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Home :: Neurofibromatosis


Neurofibromatosis (NF) is an autosomal dominant trait manifested by changes in the skin, nervous system, bones, and endocrine glands. These changes include a variety of congenital abnormalities, tumors, and hamartomas. Two major forms of NF are recognized:

  1. Classic von Recklinghausen's NF, termed NF1 and first described in 1882;
  2. Central, or acoustic NF, termed NF2. Both types have cafe-au-lait macules and neurofibromas, but only NF2 has bilateral acoustic neuromas (unilateral acoustic neuromas are a variable feature of NF1). An important diagnostic sign present only in NF1 is pigmented hamartomas of the iris (Lisch nodules).

Causes of Neurofibromatosis

Action of an abnormal gene on cellular elements derived from the neural crest: melanocytes, Schwann cells, endoneurial fibroblasts.

Symptoms of Neurofibromatosis

  • Multiple neurofibromas on the skin and under the skin, the sub-cutaneous lumps are characteristic of the disease and increase in number with age.
  • Various other skin phenomena such as freckling of the groin and the arm pit.
  • During adolescence, benign tumors may develop on the skin (cutaneous), under the skin (subcutaneous), and in connective nerve tissue (neurofibromas)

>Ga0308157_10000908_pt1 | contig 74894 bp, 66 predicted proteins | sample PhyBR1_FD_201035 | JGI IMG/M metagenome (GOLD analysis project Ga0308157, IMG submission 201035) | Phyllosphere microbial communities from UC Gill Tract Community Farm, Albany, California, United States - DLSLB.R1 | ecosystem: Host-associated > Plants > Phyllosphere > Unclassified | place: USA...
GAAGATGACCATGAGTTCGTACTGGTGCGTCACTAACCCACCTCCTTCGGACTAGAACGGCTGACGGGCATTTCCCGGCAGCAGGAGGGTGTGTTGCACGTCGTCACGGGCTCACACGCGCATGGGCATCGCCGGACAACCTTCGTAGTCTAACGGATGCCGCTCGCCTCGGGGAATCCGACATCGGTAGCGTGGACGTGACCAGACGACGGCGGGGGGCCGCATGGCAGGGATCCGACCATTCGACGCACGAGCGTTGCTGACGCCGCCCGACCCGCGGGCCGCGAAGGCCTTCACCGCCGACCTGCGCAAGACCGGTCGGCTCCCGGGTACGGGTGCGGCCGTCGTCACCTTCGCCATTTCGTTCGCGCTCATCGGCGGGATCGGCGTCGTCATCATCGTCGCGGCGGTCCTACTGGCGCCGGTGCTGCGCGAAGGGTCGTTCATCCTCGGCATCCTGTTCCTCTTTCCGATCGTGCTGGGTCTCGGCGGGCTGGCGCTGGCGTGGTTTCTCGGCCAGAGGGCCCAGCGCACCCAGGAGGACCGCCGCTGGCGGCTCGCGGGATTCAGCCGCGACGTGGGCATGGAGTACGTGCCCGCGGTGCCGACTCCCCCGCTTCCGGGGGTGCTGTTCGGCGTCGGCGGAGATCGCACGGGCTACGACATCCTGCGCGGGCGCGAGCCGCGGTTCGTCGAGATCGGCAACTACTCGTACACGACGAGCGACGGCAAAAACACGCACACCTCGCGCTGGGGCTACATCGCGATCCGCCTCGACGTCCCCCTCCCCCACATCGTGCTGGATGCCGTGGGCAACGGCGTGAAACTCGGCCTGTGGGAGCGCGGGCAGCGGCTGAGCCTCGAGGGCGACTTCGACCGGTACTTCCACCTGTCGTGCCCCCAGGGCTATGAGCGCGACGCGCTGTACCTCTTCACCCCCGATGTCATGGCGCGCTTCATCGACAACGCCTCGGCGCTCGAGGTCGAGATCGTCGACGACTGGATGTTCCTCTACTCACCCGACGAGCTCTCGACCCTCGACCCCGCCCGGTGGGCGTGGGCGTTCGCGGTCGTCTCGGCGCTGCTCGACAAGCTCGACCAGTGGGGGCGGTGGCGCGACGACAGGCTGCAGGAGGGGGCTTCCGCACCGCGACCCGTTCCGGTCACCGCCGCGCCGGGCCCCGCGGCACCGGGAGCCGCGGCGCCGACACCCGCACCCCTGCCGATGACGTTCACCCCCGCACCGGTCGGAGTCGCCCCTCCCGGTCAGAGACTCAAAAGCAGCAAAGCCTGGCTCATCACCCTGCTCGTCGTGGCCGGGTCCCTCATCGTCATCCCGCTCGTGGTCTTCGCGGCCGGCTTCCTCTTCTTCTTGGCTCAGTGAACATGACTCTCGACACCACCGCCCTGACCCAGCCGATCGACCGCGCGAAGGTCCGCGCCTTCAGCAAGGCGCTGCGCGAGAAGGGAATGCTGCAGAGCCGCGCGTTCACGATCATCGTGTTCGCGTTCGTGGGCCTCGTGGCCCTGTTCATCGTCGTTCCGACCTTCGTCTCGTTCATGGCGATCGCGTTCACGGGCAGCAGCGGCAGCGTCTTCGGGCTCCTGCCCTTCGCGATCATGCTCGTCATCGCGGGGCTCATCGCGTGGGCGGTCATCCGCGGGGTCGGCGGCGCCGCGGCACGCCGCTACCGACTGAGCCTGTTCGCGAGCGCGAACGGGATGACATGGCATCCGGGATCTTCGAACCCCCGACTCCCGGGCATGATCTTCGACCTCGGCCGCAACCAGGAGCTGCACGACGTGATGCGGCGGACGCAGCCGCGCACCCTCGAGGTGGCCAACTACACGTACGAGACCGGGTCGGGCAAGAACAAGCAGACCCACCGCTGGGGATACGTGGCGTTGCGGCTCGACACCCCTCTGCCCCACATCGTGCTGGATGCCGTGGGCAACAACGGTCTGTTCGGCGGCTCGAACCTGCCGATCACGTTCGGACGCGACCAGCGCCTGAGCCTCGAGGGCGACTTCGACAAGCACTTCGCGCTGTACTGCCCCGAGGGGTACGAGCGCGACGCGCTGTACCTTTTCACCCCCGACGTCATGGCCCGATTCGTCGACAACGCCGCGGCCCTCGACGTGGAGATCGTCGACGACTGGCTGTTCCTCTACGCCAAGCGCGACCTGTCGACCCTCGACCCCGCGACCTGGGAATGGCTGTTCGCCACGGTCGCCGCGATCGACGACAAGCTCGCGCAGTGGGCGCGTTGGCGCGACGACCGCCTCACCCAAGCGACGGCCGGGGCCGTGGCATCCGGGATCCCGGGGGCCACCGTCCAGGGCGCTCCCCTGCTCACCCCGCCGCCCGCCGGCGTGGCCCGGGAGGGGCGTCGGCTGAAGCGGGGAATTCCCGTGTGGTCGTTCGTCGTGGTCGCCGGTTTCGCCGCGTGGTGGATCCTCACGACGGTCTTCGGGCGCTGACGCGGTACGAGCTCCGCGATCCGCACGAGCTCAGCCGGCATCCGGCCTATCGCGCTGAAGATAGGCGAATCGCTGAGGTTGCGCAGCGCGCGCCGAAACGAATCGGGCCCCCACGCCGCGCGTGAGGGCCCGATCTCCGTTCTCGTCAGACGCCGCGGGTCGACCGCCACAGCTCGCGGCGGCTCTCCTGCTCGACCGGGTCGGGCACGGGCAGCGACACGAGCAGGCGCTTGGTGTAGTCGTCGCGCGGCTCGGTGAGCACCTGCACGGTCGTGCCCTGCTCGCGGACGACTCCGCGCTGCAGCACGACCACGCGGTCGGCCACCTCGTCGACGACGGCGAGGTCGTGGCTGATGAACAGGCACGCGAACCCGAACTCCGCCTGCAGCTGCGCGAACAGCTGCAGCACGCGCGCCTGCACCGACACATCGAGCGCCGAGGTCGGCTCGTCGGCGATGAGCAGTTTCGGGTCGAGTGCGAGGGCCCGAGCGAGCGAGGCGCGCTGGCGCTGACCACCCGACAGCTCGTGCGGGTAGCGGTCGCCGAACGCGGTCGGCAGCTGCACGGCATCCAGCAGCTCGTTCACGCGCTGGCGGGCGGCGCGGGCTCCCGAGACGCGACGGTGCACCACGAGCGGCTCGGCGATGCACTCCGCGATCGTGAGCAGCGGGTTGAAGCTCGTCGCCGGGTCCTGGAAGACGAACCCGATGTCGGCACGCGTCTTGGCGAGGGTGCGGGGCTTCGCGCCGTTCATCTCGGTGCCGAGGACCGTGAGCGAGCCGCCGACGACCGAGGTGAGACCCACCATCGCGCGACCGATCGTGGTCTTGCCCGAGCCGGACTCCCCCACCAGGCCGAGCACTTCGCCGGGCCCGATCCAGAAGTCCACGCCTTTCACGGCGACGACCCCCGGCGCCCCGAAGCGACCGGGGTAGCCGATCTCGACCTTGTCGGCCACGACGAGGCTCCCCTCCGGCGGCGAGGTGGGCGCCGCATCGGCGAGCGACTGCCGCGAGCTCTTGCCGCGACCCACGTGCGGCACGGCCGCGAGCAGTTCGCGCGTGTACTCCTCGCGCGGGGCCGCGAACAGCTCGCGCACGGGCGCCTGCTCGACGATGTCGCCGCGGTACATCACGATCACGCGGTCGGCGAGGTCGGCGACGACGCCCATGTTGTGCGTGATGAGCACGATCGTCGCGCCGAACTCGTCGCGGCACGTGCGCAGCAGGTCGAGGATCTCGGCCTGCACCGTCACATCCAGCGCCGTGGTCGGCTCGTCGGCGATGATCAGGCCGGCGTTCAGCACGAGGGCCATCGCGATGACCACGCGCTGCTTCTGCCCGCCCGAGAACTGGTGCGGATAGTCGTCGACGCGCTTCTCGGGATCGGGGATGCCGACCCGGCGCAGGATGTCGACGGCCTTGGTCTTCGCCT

• Rubbery tumors of the skin called nodular neurofibromas.


Two of the following criteria:

  1. Multiple CAL macules-more than six lesions with a diameter of 1.5 cm in adults and more than five lesions with a diameter of .5 cm or more in children younger than 5 years.
  2. Multiple freckles in the axillary and inguinal regions
  3. Based on clinical and histologic grounds, two or more neurofibromas of any type, or one plexiform neurofibroma
  4. Sphenoid wing dysplasia or congenital bowing or thinning of long bone cortex, with or without pseudoarthrosis
  5. Bilateral optic nerve gliomas
  6. Two or more Lisch nodules on slit-lamp examination
  7. First-degree relative (parent, sibling, or child) with NF1 by the preceding criteria


An orthopedic physician should manage the two major bone problems: kyphoscoliosis and tibial bowing. A plastic surgeon can do reconstructive surgery on the facial asymmetry. The language disorders and learning disabilities should be evaluated by a psychologist. Close follow-up annually should be mandatory to detect sarcomas that may arise within plexiform neuromas. Surgical removal of pheochromocytoma.


Neurofibromatosis cannot be prevented. People with a family history of the disease may choose to undergo genetic testing and counseling to determine if they are at risk for transmitting NF to their offspring.

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